The NFL Scouting Combine (per wiki) as we see it today first appeared as the National Invitational Camp in 1982 in Tampa, Florida. It was sponsored by National Football Scouting, Inc., as a way to allow member organizations to evaluate NFL draft prospects in one location.
Two other camps were held for non-member teams from 1982-1984 (run by BLESTO and Quadra Scouting), and then in 1985, the three camps merged into what is now called the NFL Scouting Combine and the NFL selected National Football Scouting, Inc. to coordinate the event.
Fun Fact: New Orleans hosted the final, pre-merger NIC in 1984, as well as the 1986 NFL Scouting Combine, which was the last one not held in Indianapolis, which has hosted the event since 1987.
Other Fun Fact: The move of the Combine to Indy occurred because someone double-booked the New Orleans site with an auto show. source
Prior to 1982, teams had to schedule their own individual visits with players to interview and evaluate them. The New York Jets were one of the first teams to bring in college seniors for interviews and physical exams in 1976.
"Besides character and intelligence, the other non-football thing we put a premium on is the medical aspect," Mike Hickey, the Jets' director of player personnel, wrote in a column for The New York Times in April 1983. "We attempt to have every player we are interested in have an orthopedic physical by our team physicians."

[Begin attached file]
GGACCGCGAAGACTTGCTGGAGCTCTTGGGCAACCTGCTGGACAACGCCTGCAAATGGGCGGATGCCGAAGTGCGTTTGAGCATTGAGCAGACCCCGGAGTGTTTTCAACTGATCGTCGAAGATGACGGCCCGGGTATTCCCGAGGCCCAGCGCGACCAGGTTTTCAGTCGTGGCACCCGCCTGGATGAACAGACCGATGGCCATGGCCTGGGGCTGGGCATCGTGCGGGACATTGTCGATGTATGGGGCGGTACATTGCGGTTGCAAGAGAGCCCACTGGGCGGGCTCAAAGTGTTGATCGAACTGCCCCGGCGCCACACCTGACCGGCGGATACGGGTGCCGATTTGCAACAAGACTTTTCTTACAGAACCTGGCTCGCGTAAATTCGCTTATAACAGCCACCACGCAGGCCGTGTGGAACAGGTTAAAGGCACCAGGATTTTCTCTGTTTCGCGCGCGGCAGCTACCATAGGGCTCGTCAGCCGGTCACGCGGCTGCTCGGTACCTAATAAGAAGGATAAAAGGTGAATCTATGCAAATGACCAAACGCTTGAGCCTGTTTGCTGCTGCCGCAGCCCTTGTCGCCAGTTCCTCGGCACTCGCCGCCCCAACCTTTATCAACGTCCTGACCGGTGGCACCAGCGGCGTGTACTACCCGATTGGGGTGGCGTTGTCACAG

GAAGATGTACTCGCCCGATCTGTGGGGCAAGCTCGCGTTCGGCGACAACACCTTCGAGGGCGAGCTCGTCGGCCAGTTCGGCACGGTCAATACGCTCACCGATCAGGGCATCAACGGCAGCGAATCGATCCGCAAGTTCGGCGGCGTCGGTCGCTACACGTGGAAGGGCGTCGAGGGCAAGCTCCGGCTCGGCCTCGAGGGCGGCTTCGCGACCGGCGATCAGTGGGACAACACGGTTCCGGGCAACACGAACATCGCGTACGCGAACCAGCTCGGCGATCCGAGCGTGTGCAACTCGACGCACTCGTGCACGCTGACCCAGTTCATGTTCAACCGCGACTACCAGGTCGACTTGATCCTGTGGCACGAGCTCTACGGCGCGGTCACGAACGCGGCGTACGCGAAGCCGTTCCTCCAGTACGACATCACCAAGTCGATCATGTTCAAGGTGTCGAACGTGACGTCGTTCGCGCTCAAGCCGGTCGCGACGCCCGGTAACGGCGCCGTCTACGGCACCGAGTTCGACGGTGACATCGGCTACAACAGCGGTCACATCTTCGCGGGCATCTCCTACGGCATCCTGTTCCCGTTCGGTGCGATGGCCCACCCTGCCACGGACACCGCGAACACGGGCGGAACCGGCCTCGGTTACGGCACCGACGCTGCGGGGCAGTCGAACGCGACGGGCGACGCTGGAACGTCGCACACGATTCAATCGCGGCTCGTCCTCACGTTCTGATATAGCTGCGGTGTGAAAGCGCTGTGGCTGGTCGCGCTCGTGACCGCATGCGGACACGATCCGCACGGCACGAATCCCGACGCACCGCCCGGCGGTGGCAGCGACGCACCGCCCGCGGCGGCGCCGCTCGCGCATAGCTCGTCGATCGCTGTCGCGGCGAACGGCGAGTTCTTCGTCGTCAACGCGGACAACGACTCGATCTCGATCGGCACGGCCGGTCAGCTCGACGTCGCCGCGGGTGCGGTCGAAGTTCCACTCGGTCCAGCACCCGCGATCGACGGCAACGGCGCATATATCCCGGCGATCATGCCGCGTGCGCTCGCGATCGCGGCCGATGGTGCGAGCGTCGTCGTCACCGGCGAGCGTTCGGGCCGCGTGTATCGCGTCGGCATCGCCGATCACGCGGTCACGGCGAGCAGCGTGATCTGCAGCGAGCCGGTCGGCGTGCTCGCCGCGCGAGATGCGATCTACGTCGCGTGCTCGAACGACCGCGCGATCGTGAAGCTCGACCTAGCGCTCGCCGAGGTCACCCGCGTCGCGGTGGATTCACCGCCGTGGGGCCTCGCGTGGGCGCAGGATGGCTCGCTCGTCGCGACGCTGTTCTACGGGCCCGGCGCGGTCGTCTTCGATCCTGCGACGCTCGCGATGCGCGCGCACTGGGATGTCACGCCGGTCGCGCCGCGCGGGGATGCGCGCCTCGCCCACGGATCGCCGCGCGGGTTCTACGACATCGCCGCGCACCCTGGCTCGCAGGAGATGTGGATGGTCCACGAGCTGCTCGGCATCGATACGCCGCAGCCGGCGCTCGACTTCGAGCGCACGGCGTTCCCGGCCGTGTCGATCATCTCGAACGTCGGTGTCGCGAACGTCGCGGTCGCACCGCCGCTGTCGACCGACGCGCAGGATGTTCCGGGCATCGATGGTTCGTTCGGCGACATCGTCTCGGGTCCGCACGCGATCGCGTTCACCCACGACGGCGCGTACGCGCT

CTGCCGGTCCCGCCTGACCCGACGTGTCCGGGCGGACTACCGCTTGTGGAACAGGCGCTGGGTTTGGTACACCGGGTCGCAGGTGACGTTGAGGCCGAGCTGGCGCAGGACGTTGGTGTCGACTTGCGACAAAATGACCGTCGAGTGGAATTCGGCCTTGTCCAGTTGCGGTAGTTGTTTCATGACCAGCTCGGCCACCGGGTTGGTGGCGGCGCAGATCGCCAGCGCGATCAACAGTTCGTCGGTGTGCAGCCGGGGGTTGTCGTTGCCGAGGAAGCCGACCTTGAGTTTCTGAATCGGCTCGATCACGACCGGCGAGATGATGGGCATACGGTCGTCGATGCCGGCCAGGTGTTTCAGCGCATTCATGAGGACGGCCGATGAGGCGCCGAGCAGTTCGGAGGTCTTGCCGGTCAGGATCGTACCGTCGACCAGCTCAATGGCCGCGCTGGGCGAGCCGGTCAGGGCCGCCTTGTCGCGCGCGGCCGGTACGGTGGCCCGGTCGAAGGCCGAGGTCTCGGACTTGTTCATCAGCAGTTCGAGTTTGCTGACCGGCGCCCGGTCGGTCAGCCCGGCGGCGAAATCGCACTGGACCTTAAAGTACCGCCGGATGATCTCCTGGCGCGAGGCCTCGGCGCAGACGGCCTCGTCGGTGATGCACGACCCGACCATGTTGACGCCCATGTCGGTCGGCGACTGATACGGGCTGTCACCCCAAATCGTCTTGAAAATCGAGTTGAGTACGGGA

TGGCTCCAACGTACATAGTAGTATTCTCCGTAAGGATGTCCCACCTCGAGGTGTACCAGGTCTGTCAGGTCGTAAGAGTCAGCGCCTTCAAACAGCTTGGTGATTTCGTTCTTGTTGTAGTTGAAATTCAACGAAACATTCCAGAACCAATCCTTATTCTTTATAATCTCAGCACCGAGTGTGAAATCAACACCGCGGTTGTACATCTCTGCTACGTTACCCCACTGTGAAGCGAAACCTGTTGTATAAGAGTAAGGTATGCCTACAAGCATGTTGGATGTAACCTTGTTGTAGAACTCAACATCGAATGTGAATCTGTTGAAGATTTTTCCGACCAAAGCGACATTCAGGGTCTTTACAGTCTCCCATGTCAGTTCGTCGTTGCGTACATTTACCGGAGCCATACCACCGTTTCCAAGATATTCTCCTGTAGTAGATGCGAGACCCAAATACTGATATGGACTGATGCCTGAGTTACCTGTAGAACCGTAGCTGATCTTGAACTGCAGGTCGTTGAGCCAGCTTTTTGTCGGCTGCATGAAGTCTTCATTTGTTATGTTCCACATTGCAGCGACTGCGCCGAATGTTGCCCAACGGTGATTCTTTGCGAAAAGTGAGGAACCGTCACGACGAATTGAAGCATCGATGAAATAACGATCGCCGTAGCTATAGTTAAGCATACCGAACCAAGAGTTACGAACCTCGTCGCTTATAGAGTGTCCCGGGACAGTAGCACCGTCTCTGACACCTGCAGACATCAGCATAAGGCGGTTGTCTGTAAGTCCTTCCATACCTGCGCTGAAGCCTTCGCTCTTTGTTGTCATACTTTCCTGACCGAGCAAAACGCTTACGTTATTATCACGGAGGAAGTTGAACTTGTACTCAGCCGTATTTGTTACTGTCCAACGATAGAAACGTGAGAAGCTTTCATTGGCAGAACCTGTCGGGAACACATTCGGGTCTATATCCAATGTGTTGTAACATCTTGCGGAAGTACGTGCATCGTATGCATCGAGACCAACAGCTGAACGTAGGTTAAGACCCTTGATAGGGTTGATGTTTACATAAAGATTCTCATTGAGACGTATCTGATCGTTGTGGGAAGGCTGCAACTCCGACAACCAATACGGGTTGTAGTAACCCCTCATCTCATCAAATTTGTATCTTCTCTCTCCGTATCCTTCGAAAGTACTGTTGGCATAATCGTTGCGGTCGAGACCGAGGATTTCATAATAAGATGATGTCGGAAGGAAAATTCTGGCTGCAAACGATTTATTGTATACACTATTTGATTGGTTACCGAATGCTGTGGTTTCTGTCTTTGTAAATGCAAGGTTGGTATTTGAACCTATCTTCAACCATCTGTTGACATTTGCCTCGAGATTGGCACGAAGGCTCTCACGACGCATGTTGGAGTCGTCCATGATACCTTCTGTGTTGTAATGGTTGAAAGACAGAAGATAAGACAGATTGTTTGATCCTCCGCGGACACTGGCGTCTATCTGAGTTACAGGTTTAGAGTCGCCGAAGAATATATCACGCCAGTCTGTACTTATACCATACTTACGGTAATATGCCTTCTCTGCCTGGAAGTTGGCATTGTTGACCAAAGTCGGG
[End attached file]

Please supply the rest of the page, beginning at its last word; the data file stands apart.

Hickey described how those efforts had led to seven years of draft success, noting that nearly half of the 36 players the team drafted since 1977 were starters.
"It takes a lot of time and costs a lot of money, but we think it is worth it," he wrote. "You have to cut down the odds of making a mistake."
Eventually, as more teams began doing the same thing, Tex Schramm proposed to the NFL Competition Committee that teams work together to centralize this process, which led to the establishment of the NFL Scouting Combine.
In the early days of the NIC/Combine, it wasn't the glossy, corporate, structured and managed event seen on television today, and this 2015 article by Conor Orr from nfl.com reveals some info about how it was once a very different scene.
Old man Coughlin recalls the good old days:
Tom Coughlin remembers a serene afternoon in the mid-'80s at the Superdome down in New Orleans.
Coaches would huddle over film banks and players were readily available, milling about the grounds of the old scouting combine without handlers or agents. They were not trained in 40-yard dashes or prepped on interview questions. You could learn something about a kid.
Coughlin talks about it now with a certain longing. It was peaceful then. Organized but loose. A sign that the NFL was growing, but a sign that it would maintain the underground feel that defined the league's first two decades after the merger.
"There's an awful lot that has changed," the New York Giants coach said Thursday.
This freedom and civility didn't last long and soon led to fierce competition and frenzied activity:
There were no rules, no time restrictions and no limits for teams that wanted to gain an edge.